Published On: Sun, Oct 21st, 2012

Why I do it : Urban Exploration Under Glasgow



Urban exploration (sometimes known as urbex/ reality hacking) is essentially going places you are not supposed to go. So why do I do it?


These places are hidden and isolated from the enclosed world of the city. Most people will never enter or see these places. This makes these forbidden places that much more appealing. Entering these places and seeing the beauty of decay and having a chance to capture the image of something so unusual; something so far from the family portraits and weddings which I am used to, really makes me wonder about the society in which we live. I find the decay and the sheer scale of these places to be absolutely astounding. The network of under city tunnels that used to link so many places, sleeping, untouched, for years on end. Wasted in so many ways.


When I go exploring it has always been for two reasons. For one, the artistic beauty found in such surreal and desolate places makes for incredible and somewhat dystopian-like images. I have spent many days exploring the city, tunnels and rooftops with friends, just wandering, marvelling at what we find. Feeling safe with the thought that when we leave everything is the way it was when we entered; no matter what we discover, it remains where it is, still untouched.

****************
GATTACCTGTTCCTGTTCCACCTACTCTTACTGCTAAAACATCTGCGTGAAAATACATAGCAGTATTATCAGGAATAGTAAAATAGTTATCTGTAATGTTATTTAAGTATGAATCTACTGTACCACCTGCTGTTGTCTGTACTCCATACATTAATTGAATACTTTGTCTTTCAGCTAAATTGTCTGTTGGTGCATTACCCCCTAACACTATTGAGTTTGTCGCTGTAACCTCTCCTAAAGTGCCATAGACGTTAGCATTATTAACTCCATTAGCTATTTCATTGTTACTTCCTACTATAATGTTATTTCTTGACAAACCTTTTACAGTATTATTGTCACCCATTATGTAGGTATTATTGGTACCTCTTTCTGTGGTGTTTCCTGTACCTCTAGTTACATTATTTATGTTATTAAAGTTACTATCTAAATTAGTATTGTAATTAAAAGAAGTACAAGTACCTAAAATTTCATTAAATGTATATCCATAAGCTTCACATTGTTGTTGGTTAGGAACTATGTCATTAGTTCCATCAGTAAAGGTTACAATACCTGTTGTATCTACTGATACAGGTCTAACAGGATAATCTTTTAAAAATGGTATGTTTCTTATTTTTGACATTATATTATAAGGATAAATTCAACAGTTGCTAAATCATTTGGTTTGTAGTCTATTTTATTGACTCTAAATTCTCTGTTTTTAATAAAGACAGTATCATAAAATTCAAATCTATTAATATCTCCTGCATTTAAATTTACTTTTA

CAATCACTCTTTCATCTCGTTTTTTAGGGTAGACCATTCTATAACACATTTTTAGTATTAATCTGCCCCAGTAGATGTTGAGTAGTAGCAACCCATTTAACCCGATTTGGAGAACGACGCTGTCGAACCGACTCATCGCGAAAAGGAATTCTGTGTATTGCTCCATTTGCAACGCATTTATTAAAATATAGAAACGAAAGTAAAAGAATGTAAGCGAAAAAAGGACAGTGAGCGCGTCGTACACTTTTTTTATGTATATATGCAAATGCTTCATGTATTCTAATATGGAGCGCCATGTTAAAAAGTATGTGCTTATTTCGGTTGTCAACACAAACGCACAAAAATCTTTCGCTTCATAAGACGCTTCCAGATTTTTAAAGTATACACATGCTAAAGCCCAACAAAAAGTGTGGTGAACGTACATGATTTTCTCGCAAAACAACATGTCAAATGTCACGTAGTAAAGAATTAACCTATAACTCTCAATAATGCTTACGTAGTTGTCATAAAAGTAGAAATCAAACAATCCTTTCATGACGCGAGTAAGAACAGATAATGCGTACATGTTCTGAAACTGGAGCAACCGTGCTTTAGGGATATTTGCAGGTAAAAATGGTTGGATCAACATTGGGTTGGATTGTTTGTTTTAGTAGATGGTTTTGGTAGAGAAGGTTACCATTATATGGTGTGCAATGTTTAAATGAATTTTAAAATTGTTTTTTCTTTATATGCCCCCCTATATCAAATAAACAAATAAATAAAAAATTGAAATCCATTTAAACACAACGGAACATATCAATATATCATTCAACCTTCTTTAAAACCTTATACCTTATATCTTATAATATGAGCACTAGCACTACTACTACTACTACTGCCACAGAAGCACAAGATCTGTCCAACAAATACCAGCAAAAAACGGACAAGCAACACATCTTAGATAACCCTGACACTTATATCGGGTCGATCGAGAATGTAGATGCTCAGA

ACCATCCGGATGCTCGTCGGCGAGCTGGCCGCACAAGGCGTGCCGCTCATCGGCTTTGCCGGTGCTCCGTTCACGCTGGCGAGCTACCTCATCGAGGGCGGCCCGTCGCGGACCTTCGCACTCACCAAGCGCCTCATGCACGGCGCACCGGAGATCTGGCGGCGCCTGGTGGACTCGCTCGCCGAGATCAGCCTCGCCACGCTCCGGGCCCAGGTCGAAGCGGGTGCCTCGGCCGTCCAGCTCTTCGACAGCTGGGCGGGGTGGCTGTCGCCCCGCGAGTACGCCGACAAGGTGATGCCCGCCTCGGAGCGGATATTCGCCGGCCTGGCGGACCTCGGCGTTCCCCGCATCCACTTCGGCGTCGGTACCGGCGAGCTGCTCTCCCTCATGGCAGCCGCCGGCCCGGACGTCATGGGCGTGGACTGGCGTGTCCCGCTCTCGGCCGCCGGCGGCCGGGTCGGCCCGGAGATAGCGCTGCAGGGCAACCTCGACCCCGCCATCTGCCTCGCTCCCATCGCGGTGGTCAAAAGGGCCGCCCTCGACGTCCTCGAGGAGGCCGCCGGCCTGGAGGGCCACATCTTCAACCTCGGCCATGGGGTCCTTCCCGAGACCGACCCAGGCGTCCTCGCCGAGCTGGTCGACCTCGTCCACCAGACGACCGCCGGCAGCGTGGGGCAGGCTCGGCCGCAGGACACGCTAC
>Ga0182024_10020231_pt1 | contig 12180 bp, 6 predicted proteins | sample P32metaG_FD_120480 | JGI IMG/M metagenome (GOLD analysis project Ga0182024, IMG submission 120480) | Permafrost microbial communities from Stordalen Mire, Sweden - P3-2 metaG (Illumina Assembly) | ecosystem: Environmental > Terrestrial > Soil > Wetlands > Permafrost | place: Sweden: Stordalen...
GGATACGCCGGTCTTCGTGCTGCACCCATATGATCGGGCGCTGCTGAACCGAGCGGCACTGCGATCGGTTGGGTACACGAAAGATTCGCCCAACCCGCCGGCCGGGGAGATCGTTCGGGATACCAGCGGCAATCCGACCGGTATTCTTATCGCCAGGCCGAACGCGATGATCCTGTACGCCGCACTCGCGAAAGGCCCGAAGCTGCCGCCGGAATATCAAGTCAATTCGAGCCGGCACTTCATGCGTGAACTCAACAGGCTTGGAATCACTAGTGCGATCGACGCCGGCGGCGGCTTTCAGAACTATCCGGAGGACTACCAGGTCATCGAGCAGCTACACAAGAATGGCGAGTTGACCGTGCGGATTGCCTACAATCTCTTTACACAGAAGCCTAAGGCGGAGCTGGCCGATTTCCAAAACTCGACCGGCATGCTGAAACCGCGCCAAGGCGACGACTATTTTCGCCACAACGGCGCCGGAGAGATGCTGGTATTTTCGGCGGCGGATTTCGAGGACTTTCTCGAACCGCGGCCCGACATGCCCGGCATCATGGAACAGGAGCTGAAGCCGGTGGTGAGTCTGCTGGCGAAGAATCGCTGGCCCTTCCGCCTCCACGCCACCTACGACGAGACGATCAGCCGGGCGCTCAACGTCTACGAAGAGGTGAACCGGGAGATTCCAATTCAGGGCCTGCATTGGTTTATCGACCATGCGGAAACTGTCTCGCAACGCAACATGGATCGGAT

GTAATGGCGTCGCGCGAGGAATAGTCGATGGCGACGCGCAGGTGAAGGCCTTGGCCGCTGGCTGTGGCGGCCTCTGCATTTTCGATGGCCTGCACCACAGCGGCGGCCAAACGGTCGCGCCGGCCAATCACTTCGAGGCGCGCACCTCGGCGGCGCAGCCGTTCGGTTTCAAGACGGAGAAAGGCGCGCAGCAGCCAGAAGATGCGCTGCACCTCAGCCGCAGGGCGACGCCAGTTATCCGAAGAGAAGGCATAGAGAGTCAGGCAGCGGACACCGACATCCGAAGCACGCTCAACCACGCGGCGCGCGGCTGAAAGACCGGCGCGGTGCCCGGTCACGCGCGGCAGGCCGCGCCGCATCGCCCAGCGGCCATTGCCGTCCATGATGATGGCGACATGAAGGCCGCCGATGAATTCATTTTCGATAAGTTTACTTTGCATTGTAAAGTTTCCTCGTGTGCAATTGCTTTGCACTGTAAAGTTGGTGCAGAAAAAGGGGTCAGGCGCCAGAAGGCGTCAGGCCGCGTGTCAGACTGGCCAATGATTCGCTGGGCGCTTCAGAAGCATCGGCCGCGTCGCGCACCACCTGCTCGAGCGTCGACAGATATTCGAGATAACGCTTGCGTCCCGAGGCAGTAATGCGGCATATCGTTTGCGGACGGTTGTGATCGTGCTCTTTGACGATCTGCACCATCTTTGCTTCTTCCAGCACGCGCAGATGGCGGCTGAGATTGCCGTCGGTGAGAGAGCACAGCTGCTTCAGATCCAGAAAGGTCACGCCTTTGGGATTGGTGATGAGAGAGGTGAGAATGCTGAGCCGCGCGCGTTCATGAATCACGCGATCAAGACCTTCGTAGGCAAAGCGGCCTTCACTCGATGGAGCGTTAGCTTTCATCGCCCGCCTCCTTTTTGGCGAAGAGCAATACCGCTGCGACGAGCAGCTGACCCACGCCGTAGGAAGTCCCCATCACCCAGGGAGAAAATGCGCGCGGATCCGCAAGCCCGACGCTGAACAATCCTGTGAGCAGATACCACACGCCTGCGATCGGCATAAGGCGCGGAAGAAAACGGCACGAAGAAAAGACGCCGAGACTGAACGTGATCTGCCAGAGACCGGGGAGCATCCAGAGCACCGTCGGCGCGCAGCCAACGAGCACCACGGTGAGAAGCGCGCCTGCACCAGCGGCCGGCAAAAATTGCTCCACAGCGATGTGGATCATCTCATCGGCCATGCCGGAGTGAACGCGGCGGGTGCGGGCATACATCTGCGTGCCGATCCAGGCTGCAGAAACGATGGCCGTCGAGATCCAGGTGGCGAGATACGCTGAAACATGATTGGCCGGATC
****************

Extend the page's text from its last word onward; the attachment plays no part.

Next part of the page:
The second reason is far simpler. The thrill of finding these new places is addictive, finding ways over the fence or into a seemingly impenetrable building gets your heart pounding. An adrenaline rush; you know its not legal, you know its not always the safest, but that’s what makes it.


Despite growing up on the West coast of Scotland – one of the most beautiful places I have ever seen, with the most amazing photo-opportunities – there is something amazing about being able to capture images of places hardly any people will have been before.



There are three things you need to remember when partaking in urban exploration; be safe, remove nothing and there is always a way in.


Images by Jordan

Words by Eilidh Bruce